Skip to site content
The Group Travel Leader Small Market Meetings Going on Faith

Monticello Through Slaves’ Eyes Coming to Philadelphia

PHILADELPHIA – Life at the mansion of an American hero looks completely different from the perspective of slaves. The National Constitution Center explores the stories of six slave families who worked at Thomas Jefferson’s estate in the “Slavery at Jefferson’s Monticello” exhibit.

The exhibit runs from April 9 to October 19, 2014 through a partnership between the Thomas Jefferson Foundation at Monticello and the Smithsonian’s National Museum of African American History and Culture (NMAAHC).

“As a result of Jefferson’s assiduous record-keeping, augmented by fifty years of modern scholarly research, Monticello is the best documented, best preserved and best studied plantation in North America,” said Leslie Greene Bowman, president of the Thomas Jefferson Foundation. “Throughout our partnership, Monticello and NMAAHC have created a unique opportunity to discuss slavery as the unresolved issue of the American Revolution and to offer Jefferson and Monticello as a window into the unfulfilled promise of ‘life, liberty and the pursuit of happiness.’”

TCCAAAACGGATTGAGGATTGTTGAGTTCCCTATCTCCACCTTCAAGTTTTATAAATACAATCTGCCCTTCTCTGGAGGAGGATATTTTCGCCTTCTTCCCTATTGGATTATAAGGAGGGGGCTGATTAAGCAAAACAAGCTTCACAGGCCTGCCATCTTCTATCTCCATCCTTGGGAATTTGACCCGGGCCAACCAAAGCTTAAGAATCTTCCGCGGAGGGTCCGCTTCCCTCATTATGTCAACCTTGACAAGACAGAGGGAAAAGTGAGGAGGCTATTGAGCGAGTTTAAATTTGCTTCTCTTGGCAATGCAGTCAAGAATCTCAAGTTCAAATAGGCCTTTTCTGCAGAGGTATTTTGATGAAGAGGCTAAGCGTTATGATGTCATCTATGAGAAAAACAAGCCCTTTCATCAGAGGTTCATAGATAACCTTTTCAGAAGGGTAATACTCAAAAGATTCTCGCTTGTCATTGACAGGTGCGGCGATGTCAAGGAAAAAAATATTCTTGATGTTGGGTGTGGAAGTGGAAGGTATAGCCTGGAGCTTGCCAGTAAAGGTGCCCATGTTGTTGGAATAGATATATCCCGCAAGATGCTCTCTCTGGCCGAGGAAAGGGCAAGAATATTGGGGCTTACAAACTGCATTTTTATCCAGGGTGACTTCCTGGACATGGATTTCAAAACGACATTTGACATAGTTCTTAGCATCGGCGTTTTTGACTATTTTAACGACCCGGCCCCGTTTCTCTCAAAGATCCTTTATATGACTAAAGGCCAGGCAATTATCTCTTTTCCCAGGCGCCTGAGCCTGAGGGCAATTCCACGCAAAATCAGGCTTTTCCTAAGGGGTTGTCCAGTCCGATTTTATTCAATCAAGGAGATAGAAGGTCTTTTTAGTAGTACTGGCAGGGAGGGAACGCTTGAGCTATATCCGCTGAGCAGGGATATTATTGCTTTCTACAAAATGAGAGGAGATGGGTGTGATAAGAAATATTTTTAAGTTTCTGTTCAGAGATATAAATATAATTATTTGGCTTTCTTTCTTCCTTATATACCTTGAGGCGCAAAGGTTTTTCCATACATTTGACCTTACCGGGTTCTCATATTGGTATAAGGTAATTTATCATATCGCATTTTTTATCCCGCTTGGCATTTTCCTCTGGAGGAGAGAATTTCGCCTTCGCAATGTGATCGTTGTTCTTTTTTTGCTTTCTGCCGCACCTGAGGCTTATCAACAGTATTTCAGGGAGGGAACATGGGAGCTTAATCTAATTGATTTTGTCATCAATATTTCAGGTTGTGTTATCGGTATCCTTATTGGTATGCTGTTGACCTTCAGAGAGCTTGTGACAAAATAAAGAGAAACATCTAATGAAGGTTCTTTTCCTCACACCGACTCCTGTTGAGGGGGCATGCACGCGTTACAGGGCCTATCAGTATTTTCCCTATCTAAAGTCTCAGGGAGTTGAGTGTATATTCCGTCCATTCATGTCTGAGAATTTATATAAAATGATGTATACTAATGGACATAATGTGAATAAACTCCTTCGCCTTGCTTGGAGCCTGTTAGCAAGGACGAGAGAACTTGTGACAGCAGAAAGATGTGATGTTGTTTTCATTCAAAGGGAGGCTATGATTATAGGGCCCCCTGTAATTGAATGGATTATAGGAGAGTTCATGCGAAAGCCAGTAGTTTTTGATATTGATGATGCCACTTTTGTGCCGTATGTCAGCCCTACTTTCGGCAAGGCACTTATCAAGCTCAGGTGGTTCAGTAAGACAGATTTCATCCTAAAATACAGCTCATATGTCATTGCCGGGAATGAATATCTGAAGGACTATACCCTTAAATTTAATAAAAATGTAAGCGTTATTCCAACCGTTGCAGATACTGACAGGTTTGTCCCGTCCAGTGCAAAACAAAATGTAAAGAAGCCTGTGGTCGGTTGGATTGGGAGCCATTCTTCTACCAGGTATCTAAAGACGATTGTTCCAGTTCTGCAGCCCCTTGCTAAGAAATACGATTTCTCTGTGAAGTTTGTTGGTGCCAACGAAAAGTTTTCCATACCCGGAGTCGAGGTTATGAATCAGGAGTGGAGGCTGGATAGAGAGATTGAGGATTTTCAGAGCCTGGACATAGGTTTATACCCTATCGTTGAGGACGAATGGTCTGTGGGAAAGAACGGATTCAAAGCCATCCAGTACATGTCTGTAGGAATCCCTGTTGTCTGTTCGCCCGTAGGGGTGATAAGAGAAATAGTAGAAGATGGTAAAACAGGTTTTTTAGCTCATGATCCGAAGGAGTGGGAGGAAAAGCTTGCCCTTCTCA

About 3,500 square feet of exhibit space displays over 280 objects including artifacts from Mulberry Row, where Monticello slaves lived. Rare coins, ceramics, shoes and toothbrush handles all help paint the picture of the slaves’ daily lives. Jefferson’s own possessions also feature in the exhibit, such as his eyeglasses, gold walking stick and portable desk he used to draft the Declaration of Independence.

An impactful three-minute video shows highlights from interviews conducted at Monticello in 1993 with descendents of the families who lived and worked at the plantation. Visitors can purchase an iPod tour for further background on the exhibit’s displays.

The museum’s main exhibit features a rare printing on the Declaration of Independence, the 1823 Stone Declaration and displays on the 13th, 14th and 15th Amendments that were added to the Constitution to help foster equality.

“Slavery at Jefferson’s Monticello” is included in the cost of general admission to the museum.

For more information, visit